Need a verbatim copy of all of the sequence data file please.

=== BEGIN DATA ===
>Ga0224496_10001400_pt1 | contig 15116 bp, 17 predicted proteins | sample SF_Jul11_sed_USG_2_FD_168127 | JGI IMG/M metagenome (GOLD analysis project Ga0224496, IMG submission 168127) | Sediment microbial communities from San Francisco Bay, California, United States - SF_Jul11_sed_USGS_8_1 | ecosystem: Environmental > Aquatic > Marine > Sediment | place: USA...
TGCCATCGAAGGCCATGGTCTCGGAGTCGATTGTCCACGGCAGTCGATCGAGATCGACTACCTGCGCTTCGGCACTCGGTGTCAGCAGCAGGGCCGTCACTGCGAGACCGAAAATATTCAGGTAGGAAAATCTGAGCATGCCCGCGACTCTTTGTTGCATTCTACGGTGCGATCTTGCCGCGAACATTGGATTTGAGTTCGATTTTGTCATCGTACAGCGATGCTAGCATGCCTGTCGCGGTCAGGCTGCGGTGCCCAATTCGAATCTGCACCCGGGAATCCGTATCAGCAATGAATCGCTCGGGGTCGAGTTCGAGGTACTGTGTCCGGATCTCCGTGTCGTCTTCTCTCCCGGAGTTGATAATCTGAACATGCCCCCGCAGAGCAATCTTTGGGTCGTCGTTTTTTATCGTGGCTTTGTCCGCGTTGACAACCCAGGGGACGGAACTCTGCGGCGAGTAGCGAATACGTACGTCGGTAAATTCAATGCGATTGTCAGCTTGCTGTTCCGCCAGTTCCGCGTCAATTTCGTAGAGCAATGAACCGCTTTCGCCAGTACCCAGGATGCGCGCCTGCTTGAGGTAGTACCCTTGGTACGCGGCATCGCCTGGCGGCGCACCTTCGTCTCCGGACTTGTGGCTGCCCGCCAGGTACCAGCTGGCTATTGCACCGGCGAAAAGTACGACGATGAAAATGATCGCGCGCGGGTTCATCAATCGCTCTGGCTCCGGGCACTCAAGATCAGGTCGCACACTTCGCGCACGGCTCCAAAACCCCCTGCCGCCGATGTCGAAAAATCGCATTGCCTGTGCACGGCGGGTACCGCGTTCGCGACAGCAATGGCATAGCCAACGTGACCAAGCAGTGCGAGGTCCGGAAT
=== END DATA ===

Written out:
>Ga0224496_10001400_pt1 | contig 15116 bp, 17 predicted proteins | sample SF_Jul11_sed_USG_2_FD_168127 | JGI IMG/M metagenome (GOLD analysis project Ga0224496, IMG submission 168127) | Sediment microbial communities from San Francisco Bay, California, United States - SF_Jul11_sed_USGS_8_1 | ecosystem: Environmental > Aquatic > Marine > Sediment | place: USA...
TGCCATCGAAGGCCATGGTCTCGGAGTCGATTGTCCACGGCAGTCGATCGAGATCGACTACCTGCGCTTCGGCACTCGGTGTCAGCAGCAGGGCCGTCACTGCGAGACCGAAAATATTCAGGTAGGAAAATCTGAGCATGCCCGCGACTCTTTGTTGCATTCTACGGTGCGATCTTGCCGCGAACATTGGATTTGAGTTCGATTTTGTCATCGTACAGCGATGCTAGCATGCCTGTCGCGGTCAGGCTGCGGTGCCCAATTCGAATCTGCACCCGGGAATCCGTATCAGCAATGAATCGCTCGGGGTCGAGTTCGAGGTACTGTGTCCGGATCTCCGTGTCGTCTTCTCTCCCGGAGTTGATAATCTGAACATGCCCCCGCAGAGCAATCTTTGGGTCGTCGTTTTTTATCGTGGCTTTGTCCGCGTTGACAACCCAGGGGACGGAACTCTGCGGCGAGTAGCGAATACGTACGTCGGTAAATTCAATGCGATTGTCAGCTTGCTGTTCCGCCAGTTCCGCGTCAATTTCGTAGAGCAATGAACCGCTTTCGCCAGTACCCAGGATGCGCGCCTGCTTGAGGTAGTACCCTTGGTACGCGGCATCGCCTGGCGGCGCACCTTCGTCTCCGGACTTGTGGCTGCCCGCCAGGTACCAGCTGGCTATTGCACCGGCGAAAAGTACGACGATGAAAATGATCGCGCGCGGGTTCATCAATCGCTCTGGCTCCGGGCACTCAAGATCAGGTCGCACACTTCGCGCACGGCTCCAAAACCCCCTGCCGCCGATGTCGAAAAATCGCATTGCCTGTGCACGGCGGGTACCGCGTTCGCGACAGCAATGGCATAGCCAACGTGACCAAGCAGTGCGAGGTCCGGAAT